I first started this book about three years ago and couldn't get past the first chapter for a variety of reasons. I took a fresh stab at it earlier th...moreI first started this book about three years ago and couldn't get past the first chapter for a variety of reasons. I took a fresh stab at it earlier this week and my feelings about it are still rather mixed.
To begin with, the first chapter that I abandoned is the only one relatively free of obtuseness, perhaps because Joyce attempts to write with the simplicity of a child. I liked the wonder with which the young Stephen Dedalus sees the world - whether it's the appearance and disappearance of sound with the clapping of hands over ears, the colours of brushes and roses and shirts, the sounds of words. The honesty with which he states what he finds beautiful and why is moving - "How beautiful and sad that was! How beautiful the words were where they said Bury me in the old churchyard! A tremor passed over his body. How sad and how beautiful! He wanted to cry quietly but not for himself: for the words, so beautiful and sad, like music. The bell! The bell! Farewell! O farewell!"
There's no reason, however, why clarity and juvenile simplicity should be the same thing. In the chapters that follow, Joyce sacrifices this for more matured, philosophical prose which is nonetheless spectacularly dull. To be fair, they are well conceived, if not well-written - Stephen's frightened retreat into religion after Father Arnall's fire and brimstone speech, his epiphany on the bridge. The last chapter has plenty of thought-provoking dialogue but it's encased in a mess of Latin and name dropping pretentious enough to make a hipster blush (still, who knew poseur freshmen existed a century ago too?). It's not that Joyce's writing is not beautiful at times - I liked his lucid description of the birds at Stephen's window, in their "temple of air". I also liked, despite the occasional detour into triteness, the scene before that, describing Stephen's flash of inspiration, something that might be familiar to anyone who's woken up at three in the morning and can't go back to sleep because there are words in your head, or images and you need to transplant them onto paper now. And I did like the poetry in the last line of the book, a good ending, referencing as it does the man who tried to fly into the sun: Old father, old artificer, stand me now and ever in good stead.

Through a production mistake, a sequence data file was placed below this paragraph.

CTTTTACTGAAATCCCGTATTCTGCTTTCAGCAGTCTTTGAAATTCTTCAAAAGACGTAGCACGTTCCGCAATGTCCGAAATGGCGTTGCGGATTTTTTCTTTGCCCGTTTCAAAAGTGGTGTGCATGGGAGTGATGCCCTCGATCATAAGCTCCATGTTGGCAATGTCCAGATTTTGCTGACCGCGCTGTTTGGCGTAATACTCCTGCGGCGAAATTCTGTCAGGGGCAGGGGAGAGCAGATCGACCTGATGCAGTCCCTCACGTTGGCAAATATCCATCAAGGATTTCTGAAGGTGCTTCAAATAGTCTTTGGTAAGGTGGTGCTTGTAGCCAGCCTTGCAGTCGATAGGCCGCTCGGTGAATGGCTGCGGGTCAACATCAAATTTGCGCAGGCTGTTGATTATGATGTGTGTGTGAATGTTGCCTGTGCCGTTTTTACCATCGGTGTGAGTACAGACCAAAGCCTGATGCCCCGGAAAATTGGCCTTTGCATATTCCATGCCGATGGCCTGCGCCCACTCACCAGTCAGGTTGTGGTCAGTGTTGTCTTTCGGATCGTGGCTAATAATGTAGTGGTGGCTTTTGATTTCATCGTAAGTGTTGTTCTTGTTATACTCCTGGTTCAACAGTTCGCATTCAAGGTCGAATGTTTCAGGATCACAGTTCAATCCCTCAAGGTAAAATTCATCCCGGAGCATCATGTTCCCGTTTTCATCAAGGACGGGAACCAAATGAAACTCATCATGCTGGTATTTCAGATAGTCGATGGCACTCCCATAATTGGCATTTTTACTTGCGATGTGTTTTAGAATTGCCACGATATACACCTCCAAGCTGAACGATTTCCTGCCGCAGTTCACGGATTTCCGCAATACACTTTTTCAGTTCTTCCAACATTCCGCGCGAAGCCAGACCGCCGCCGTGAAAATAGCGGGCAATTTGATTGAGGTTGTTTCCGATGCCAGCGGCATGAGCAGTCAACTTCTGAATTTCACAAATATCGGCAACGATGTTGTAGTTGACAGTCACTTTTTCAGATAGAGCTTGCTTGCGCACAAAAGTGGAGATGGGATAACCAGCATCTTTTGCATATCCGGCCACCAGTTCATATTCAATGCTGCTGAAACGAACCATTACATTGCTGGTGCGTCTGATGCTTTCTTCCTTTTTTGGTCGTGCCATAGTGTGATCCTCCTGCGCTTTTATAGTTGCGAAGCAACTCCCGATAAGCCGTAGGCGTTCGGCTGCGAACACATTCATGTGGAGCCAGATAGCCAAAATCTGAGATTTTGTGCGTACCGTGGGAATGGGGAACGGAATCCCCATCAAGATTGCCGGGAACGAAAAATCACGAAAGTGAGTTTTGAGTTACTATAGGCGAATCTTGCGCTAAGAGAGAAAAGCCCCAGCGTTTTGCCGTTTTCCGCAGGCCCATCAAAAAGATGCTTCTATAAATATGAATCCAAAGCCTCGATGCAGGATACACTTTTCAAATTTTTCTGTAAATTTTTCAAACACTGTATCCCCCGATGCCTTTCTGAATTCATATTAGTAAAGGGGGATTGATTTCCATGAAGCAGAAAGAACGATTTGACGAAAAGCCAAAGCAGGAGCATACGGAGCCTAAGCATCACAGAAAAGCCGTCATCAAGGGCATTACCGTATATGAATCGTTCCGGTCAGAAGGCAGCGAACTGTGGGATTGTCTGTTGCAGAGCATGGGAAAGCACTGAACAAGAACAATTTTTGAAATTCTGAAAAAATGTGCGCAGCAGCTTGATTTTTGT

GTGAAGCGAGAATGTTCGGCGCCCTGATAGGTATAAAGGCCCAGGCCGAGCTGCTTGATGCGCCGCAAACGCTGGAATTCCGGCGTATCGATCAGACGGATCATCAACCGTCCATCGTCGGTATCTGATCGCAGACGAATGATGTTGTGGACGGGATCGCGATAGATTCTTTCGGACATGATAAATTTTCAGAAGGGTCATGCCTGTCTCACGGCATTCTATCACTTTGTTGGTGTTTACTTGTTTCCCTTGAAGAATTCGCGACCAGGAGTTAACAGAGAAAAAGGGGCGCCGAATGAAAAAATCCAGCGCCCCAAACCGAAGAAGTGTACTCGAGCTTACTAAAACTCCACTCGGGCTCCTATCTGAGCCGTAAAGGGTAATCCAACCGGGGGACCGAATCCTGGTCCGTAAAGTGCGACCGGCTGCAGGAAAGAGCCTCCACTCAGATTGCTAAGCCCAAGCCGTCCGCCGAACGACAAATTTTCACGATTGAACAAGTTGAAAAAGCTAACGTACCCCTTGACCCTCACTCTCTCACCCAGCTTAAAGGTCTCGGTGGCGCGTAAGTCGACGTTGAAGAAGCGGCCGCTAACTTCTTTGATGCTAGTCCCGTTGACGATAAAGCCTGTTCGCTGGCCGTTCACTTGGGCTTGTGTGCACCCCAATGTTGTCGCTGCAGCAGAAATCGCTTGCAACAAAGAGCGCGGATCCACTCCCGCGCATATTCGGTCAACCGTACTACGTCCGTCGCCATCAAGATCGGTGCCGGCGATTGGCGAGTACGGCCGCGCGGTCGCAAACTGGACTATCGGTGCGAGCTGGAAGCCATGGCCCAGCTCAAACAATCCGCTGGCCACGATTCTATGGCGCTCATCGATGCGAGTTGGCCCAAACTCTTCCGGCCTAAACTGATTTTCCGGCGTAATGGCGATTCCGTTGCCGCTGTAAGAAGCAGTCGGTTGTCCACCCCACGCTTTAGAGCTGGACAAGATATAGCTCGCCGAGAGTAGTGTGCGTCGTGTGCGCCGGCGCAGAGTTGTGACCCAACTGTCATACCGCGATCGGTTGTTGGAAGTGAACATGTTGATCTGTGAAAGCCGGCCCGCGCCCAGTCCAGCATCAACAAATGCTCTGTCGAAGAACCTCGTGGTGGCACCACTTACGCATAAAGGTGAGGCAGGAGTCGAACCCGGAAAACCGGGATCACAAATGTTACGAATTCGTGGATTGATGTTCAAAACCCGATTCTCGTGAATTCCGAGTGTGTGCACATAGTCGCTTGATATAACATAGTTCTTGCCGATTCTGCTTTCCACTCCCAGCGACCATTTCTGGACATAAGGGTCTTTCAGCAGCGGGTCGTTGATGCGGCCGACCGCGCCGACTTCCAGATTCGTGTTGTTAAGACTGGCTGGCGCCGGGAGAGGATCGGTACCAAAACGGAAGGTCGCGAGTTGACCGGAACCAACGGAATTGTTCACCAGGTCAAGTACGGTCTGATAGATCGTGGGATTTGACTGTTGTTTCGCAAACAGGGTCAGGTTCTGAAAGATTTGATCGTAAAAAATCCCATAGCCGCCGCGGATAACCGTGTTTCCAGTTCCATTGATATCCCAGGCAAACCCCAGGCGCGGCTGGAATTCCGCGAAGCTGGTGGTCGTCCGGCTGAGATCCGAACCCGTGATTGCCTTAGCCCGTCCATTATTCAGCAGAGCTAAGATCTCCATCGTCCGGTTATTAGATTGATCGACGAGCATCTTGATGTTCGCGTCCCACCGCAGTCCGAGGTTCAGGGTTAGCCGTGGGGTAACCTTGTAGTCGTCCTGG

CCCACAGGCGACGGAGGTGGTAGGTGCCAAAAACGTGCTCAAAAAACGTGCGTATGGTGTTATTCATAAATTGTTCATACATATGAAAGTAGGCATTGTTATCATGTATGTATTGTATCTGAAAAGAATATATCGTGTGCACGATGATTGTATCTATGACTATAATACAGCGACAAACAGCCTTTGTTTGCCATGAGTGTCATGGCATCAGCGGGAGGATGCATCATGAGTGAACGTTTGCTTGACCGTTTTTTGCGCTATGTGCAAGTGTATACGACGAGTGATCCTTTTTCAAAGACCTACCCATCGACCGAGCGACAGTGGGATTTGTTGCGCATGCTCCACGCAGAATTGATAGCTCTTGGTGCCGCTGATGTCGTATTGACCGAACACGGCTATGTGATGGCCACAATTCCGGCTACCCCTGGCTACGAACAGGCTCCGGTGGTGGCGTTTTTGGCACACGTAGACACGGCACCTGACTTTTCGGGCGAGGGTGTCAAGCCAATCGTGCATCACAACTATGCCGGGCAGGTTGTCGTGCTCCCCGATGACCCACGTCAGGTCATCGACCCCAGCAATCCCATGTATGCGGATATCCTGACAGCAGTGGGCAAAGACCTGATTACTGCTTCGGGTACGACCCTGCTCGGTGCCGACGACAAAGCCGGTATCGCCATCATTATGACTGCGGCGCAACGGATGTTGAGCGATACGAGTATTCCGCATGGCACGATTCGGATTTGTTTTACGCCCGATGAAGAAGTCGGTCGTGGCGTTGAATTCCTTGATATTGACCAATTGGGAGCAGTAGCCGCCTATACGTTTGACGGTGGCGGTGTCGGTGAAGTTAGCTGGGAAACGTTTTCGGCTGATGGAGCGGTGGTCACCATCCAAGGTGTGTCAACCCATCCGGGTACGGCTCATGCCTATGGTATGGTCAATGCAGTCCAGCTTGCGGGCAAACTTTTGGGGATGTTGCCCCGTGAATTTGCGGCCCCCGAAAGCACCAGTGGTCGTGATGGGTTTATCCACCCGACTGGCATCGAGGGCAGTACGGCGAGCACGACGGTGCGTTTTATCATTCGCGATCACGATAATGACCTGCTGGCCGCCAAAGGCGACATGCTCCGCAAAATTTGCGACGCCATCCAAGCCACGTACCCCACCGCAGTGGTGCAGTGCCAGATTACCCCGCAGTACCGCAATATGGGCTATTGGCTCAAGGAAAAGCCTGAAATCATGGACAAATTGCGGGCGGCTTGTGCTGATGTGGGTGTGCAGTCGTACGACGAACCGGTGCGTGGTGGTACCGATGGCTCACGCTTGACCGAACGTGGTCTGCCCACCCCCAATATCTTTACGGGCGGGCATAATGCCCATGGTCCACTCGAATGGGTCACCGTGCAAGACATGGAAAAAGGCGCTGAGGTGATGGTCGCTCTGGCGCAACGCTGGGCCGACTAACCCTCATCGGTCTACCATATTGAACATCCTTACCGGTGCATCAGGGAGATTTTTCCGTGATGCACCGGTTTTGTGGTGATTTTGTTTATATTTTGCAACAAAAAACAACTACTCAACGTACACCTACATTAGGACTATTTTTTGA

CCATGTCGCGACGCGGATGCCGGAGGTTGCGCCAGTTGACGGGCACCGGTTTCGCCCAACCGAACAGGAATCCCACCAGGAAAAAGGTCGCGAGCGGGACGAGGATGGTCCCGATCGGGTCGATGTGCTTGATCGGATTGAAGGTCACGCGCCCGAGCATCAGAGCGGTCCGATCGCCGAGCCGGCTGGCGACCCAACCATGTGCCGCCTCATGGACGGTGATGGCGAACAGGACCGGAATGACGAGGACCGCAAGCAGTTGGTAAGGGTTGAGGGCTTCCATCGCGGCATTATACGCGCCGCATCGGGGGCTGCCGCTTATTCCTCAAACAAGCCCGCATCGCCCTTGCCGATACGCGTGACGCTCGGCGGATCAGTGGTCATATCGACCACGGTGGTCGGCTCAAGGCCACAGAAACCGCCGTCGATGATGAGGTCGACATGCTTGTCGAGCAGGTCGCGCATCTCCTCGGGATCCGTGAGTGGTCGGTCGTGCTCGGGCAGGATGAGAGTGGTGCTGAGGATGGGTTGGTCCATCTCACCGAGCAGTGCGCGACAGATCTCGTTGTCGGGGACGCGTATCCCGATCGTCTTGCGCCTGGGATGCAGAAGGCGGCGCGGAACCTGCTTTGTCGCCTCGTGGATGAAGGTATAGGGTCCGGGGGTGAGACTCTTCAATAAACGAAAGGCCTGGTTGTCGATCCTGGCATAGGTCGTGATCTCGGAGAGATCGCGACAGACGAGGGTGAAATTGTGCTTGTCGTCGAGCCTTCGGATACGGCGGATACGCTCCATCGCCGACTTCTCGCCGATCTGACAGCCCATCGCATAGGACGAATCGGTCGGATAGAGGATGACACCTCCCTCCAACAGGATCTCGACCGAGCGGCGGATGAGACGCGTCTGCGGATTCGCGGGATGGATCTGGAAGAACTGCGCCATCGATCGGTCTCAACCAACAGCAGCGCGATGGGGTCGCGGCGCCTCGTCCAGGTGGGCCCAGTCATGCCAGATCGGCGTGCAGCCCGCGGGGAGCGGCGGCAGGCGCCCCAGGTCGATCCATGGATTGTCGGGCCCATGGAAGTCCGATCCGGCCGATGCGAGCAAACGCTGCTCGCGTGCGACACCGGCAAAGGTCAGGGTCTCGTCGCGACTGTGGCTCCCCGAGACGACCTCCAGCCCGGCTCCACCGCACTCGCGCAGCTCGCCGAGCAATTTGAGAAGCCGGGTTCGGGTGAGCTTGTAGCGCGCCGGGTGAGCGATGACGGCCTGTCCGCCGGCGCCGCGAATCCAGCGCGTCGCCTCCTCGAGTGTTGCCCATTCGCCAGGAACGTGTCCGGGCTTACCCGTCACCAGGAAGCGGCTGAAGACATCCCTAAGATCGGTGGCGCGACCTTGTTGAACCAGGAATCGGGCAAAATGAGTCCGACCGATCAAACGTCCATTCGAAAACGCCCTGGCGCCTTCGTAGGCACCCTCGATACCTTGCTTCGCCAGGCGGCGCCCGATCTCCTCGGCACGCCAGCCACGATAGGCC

It's just that the writing is inconsistent, lost and found like a sun on the overcast days Stephen seems to have so many of. Maybe it's the writing, but I couldn't really *get* Stephen. Sure, I could relate to some of the events that help shape him as an artist but he seemed distant and vague to me. I like Davin much better, with his honest approach to both human relationships and political ideology. I couldn't sympathise with Stephen's romantic misadventures either, perhaps because they don't inspire him to much except mawkishness or flight.
I honestly loved some of the writing in this book. Apart from the ones mentioned above, I especially liked the significance of Stephen's words- "I will not serve" when contrasted with the theological issues that permeate the book (but then, I've always had a touch of sympathy for the devil). It's a pity that the sum of the book does not equal its parts.
Perhaps this is the kind of book I'll grow to appreciate when I'm older and wiser. Perhaps I merely have woefully simple tastes - and I do, I demand a straightforward honesty from books. Language should be, must be experimented with, but not at the cost of clarity. (less)